Emirati high school pupils to train in nuclear industry in South Korea

Fifty students from Institutes of Applied Technology will spend most of July in Seoul on internship programme run by Korea Electric Power Corporation.

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ABU DHABI // Top high school pupils will take part in a new exchange programme in South Korea this summer to help train UAE nationals for careers in the nuclear industry. Fifty Grade 11 students, aged 16 or 17, from the Institutes of Applied Technology (IAT), a network of high schools established by the Government in 2005 to train scientists, engineers and technicians, will spend most of July in Seoul.

They will take part in an internship programme run by the Korea Electric Power Corporation (Kepco), which leads a consortium that has been contracted to build nuclear power plants in the UAE. The programme, announced yesterday, is a collaboration between Kepco and the Emirates Nuclear Energy Corporation (Enec). The IAT has been given the task of producing students capable of working in the UAE's nuclear sector when the plants come online in 2017.

All signs suggest the Seoul programme will be the first of many such training opportunities for young nationals. Male and female pupils who will make up the first batch of Emirati trainees will be selected from a pool of more than 150 applicants from the institutes in early June. The programme will include field trips to nuclear power plants in South Korea. Each student will be assessed on their academic and practical performance and potential. Some pupils will start the programme in Seoul as early as July 10.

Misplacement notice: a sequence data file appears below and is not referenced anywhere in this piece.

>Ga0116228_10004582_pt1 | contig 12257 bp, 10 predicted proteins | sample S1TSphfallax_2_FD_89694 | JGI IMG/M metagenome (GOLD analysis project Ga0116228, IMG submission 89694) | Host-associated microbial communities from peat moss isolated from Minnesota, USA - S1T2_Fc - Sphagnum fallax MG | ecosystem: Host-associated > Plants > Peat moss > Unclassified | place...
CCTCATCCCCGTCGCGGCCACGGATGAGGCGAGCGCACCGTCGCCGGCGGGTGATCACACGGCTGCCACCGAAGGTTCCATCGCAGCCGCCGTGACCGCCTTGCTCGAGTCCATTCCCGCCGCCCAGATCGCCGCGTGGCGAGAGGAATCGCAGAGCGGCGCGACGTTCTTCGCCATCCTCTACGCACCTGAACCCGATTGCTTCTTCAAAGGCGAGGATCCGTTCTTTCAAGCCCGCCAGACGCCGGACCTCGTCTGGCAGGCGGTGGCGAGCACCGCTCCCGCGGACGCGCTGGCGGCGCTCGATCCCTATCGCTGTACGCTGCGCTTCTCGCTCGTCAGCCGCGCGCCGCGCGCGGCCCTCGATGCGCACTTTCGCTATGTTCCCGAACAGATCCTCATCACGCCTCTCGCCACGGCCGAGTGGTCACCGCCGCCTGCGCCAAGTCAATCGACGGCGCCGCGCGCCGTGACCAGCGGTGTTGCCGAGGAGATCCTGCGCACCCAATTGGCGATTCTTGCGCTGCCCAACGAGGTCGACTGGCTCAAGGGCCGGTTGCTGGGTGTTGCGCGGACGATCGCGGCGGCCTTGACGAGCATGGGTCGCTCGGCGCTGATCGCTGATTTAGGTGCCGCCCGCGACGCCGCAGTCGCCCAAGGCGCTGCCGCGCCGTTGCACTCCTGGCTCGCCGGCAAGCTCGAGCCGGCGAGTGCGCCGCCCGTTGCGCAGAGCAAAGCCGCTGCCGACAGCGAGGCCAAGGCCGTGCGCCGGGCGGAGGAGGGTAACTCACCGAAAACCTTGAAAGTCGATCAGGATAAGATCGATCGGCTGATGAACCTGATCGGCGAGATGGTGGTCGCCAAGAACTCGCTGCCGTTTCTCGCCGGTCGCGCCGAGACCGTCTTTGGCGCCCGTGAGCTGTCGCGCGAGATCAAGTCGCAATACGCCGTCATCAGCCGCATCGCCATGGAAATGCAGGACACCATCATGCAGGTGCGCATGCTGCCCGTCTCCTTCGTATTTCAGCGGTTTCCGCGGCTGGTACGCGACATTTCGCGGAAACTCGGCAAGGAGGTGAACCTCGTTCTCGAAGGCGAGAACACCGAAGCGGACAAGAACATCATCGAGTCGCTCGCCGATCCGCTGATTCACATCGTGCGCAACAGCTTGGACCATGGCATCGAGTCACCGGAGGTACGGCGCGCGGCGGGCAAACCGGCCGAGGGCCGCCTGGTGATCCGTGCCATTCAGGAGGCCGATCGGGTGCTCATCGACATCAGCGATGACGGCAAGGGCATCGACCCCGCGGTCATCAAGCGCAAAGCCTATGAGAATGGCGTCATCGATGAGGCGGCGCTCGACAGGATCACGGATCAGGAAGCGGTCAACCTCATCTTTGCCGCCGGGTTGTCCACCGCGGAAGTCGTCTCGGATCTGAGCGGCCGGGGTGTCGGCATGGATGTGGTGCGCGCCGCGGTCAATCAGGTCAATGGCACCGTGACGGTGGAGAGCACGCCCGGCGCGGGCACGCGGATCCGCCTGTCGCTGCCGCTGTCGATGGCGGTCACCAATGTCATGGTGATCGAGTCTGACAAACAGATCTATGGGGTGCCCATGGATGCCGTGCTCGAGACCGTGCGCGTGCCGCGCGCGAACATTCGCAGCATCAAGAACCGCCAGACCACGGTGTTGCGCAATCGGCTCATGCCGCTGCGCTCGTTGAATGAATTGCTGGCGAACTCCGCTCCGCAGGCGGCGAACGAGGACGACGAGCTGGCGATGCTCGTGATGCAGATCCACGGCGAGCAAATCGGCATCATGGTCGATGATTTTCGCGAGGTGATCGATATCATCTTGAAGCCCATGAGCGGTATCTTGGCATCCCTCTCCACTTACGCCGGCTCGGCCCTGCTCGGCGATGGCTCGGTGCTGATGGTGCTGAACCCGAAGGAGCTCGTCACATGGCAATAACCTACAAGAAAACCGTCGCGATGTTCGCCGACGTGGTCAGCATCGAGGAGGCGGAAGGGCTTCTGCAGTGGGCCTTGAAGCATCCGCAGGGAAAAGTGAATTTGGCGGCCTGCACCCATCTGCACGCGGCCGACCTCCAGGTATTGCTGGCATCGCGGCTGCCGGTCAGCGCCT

Dr Abdullatif al Shamsi, the institute's director general, said one of the programme's goals was to get locals interested in nuclear energy at an early age. "It's the beginning of putting these students on track for the nuclear profession," Dr al Shamsi said. To this end, the IAT will also launch a three-year diploma programme in 2011 to train young Emiratis to work as nuclear technicians at the power plants.

The chief executive of Enec, Mr Muhammed al Hammadi, said nuclear energy was a critical part of the UAE's future. "That's why we need to build human resources." @Email:klewis@thenational.ae